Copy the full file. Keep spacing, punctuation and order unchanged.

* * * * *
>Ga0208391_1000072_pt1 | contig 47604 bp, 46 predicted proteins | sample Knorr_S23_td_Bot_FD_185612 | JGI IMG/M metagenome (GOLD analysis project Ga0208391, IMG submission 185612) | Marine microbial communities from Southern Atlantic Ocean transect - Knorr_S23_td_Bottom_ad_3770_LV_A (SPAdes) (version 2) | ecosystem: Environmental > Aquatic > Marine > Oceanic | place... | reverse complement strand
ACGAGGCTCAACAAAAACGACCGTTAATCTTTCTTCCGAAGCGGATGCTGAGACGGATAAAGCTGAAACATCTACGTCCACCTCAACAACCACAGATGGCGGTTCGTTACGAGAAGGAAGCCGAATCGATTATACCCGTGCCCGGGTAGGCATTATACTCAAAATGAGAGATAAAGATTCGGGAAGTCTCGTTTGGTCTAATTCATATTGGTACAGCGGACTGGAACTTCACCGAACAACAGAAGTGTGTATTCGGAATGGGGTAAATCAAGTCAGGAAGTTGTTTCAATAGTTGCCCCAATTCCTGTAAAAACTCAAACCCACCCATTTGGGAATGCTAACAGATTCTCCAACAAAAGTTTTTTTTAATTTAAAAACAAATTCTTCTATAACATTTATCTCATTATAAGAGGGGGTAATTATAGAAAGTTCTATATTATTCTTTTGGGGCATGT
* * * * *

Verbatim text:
>Ga0208391_1000072_pt1 | contig 47604 bp, 46 predicted proteins | sample Knorr_S23_td_Bot_FD_185612 | JGI IMG/M metagenome (GOLD analysis project Ga0208391, IMG submission 185612) | Marine microbial communities from Southern Atlantic Ocean transect - Knorr_S23_td_Bottom_ad_3770_LV_A (SPAdes) (version 2) | ecosystem: Environmental > Aquatic > Marine > Oceanic | place... | reverse complement strand
ACGAGGCTCAACAAAAACGACCGTTAATCTTTCTTCCGAAGCGGATGCTGAGACGGATAAAGCTGAAACATCTACGTCCACCTCAACAACCACAGATGGCGGTTCGTTACGAGAAGGAAGCCGAATCGATTATACCCGTGCCCGGGTAGGCATTATACTCAAAATGAGAGATAAAGATTCGGGAAGTCTCGTTTGGTCTAATTCATATTGGTACAGCGGACTGGAACTTCACCGAACAACAGAAGTGTGTATTCGGAATGGGGTAAATCAAGTCAGGAAGTTGTTTCAATAGTTGCCCCAATTCCTGTAAAAACTCAAACCCACCCATTTGGGAATGCTAACAGATTCTCCAACAAAAGTTTTTTTTAATTTAAAAACAAATTCTTCTATAACATTTATCTCATTATAAGAGGGGGTAATTATAGAAAGTTCTATATTATTCTTTTGGGGCATGT